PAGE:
Fossilized footprints that are about 300,000 years old were discovered at the Schöningen quarry. brown coal mine. These are the oldest known human footprints ever found in Germany. Three tracks of Homo heidelbergensis, pre-Neanderthal early humans who inhabited the area, were found between the Paleolithic elephant tracks.
The site was a lake shoreline during the Paleolithic era, a watering hole for large mammals (horses, saber-toothed cats, deer, bears, wild boars, wolves, elephants, rhinos, aurochs, buffaloes), reptiles, birds and a home for fish, mussels and microscopic organisms, such as diatoms. The remains and traces of all creatures have been found, preserved in dense layers of waterlogged soil and silt deposits.
Scientists attribute two of the three human footprints in Schöningen to young people who used the lake and its resources as part of a small mixed age group. “Depending on the season, plants, fruits, leaves, shoots and mushrooms were available around the lake. Our finds confirm that the extinct human species lived on the banks of lakes or rivers with shallow water. It is also known from other Lower and Middle Pleistocene sites with traces of hominins,” says Dr. Flavio Altamura, researcher at the Senckenberg Center for Human Evolution and the Paleoenvironment of the University of Tübingen.
According to the study, various footprints in Schöningen provide insight into the daily life of a family and can provide information about the behavior and social composition of hominin groups, as well as spatial interactions and coexistence with elephant herds and other, smaller mammals. “Based on the tracks, including those of children and teenagers, it was probably a family outing and not a group of adult hunters,” says the archaeologist and fossil track expert. (…)
“The elephant tracks we found in Schöningen reach an impressive length of 55 centimeters. In some cases, we also found fragments of wood in impressions that the animals pressed into the soil, which was still soft at the time,” explains Dr. Jordi Serangeli, head of the excavations in Schöningen. “There is also one rhinoceros track – Stephanorhinus kirchbergensis or Stephanorhinus hemitoechus – which is the first track of any of these Pleistocene species ever found in Europe.”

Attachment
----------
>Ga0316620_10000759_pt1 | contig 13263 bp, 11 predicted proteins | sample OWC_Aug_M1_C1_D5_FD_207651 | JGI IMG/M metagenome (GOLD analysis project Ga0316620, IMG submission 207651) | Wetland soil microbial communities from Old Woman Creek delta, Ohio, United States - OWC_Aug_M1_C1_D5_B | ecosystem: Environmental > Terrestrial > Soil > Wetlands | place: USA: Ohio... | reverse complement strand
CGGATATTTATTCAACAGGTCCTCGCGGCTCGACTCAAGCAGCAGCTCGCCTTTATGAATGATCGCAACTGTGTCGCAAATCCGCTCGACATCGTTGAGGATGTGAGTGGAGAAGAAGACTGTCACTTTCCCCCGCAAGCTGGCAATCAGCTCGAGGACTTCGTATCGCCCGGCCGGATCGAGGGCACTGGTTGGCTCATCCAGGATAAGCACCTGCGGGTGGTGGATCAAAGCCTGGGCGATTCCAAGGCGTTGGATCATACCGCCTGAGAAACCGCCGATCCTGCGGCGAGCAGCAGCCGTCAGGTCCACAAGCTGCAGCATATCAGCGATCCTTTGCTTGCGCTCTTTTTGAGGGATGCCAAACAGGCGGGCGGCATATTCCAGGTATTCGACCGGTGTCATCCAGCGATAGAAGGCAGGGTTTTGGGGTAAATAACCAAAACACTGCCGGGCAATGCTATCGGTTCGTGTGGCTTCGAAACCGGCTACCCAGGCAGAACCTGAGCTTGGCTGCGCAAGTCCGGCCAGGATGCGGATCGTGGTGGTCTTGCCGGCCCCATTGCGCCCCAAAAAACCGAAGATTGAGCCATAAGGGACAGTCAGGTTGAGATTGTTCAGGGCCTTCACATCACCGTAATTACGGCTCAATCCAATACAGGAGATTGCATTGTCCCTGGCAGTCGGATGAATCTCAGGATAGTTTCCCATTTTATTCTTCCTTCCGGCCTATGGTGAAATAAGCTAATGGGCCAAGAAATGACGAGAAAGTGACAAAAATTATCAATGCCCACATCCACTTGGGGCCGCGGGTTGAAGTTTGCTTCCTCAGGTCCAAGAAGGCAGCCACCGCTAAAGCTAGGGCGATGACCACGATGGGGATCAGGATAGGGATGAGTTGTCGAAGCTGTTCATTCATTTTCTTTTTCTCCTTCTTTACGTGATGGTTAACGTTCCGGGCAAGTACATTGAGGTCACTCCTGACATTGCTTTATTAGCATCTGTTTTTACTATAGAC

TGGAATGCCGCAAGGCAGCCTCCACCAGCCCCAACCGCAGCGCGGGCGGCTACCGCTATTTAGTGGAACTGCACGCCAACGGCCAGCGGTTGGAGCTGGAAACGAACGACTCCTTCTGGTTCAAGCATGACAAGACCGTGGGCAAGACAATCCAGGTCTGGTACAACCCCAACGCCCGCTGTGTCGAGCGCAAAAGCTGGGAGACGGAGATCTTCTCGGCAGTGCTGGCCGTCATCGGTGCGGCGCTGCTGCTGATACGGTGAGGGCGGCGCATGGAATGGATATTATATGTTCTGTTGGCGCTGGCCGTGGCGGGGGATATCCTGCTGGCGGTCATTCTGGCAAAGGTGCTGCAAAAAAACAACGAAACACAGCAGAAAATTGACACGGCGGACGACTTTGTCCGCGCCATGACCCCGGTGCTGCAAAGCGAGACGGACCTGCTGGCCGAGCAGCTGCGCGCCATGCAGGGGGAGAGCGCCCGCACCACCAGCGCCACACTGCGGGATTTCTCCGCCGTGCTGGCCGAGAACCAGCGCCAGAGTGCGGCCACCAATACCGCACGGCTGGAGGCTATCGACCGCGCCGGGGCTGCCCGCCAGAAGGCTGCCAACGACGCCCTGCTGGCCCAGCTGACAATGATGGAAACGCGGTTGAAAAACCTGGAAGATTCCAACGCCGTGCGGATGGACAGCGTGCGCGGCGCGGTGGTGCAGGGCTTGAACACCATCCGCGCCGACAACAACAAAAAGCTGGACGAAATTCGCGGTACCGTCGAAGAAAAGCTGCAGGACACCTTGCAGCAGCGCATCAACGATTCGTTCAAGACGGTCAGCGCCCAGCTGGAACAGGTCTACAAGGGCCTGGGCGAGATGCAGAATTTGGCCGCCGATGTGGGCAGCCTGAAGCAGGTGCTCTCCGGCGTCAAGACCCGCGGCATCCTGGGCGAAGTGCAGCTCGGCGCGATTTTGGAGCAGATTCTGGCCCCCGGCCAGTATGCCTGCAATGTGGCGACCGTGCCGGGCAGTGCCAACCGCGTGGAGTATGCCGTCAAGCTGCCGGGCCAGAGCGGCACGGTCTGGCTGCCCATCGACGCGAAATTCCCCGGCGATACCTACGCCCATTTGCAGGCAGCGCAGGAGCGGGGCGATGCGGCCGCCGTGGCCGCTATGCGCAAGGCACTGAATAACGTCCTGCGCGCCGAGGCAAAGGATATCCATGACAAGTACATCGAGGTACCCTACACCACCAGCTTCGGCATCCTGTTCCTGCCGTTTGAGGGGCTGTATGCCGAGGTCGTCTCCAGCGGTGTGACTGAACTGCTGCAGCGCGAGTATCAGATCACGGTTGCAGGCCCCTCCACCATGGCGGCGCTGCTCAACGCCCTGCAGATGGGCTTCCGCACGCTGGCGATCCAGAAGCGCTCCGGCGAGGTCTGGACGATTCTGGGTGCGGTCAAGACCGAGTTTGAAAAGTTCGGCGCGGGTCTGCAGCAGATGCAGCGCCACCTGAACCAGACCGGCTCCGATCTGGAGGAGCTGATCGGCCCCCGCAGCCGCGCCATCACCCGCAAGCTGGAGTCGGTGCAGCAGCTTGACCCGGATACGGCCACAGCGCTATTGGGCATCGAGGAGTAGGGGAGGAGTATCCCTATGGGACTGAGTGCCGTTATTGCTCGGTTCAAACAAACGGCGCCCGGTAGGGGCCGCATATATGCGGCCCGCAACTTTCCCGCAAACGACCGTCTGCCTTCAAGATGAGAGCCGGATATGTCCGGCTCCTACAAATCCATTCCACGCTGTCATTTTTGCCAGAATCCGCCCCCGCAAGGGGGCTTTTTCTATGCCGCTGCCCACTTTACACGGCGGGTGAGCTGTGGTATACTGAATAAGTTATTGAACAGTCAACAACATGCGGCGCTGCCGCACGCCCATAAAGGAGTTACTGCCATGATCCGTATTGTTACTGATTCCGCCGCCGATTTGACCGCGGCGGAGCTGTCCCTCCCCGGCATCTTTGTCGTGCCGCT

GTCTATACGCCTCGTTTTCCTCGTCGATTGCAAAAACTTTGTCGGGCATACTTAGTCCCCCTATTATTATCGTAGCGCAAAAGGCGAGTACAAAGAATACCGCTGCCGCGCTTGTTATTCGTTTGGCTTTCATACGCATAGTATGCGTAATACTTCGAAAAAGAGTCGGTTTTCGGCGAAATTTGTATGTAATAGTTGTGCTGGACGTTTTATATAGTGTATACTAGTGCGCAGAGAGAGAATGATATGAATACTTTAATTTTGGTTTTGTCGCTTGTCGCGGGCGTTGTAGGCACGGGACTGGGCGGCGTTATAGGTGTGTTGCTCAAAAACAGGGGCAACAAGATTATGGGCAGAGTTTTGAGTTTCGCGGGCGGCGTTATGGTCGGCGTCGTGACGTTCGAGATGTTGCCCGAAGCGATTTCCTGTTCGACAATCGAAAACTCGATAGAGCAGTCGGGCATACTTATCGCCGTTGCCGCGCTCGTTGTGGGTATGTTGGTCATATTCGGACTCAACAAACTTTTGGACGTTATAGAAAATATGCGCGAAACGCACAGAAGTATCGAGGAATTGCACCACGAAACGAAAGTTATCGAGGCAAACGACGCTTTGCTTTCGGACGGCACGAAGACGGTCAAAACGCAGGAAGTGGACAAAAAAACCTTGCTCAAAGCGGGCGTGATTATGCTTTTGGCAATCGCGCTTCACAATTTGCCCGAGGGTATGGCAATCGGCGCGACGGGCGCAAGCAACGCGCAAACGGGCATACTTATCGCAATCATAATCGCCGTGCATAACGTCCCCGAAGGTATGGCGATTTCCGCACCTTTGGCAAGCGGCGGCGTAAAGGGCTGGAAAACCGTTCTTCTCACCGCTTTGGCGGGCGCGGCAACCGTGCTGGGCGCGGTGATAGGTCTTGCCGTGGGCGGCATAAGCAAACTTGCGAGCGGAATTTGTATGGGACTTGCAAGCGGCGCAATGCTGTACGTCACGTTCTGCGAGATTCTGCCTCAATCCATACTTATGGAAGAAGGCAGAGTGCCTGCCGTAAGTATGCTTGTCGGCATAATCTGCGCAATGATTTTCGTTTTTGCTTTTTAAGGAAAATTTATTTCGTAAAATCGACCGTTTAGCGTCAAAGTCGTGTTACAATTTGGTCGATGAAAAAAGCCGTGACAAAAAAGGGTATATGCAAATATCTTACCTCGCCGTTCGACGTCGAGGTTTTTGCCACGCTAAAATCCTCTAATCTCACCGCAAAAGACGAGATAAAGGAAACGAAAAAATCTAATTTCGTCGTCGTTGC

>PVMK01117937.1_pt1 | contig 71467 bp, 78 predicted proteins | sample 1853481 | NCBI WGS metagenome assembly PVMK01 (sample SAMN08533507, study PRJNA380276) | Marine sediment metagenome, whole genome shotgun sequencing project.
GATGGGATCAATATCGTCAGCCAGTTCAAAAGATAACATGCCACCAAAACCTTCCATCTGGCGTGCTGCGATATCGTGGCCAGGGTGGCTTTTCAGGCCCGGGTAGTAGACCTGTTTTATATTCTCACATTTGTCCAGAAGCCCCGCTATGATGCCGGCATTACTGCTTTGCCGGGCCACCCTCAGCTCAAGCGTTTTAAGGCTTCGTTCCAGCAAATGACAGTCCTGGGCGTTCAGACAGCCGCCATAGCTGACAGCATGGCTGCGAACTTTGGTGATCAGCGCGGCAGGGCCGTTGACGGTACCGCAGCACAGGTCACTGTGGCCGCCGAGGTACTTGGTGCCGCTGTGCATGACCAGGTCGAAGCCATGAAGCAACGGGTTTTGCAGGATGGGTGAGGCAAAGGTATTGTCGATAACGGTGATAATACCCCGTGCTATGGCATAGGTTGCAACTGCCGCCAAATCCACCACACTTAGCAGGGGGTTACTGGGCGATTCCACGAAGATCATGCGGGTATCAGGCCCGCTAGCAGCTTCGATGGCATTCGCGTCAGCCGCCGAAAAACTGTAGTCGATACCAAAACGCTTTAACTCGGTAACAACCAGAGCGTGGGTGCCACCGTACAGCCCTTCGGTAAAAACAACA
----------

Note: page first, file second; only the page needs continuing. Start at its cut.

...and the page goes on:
Homo heidelbergensis made full use of the rich plant and animal resources of the lake. Stone tools and wooden weapons were excavated at this site, and traces of butchering were found on more than 10,000 animal bones. Local hominids hunted not only large mammals, lake. In 2017, archaeologists unearthed an almost complete skeleton female forest elephant with straight tusks. She was about 50 years old and weighed almost seven tons, more than a modern African elephant, with tusks 7.5 feet long. She almost certainly died of old age at the end of her natural life. Elephants often came ashore to die, and most of the bones were found in their anatomically correct arrangement. Although she died in the water, bite marks on the bones indicate that the carcass was exposed to scavengers on the surface for some time. Homo heidelbergensis also helped themselves, as evidenced by three bone artifacts and 30 stone ones polished for cutting meat.
The study of fossil footprints was published in the journal Quaternary Scientific Reviews and you can read Here.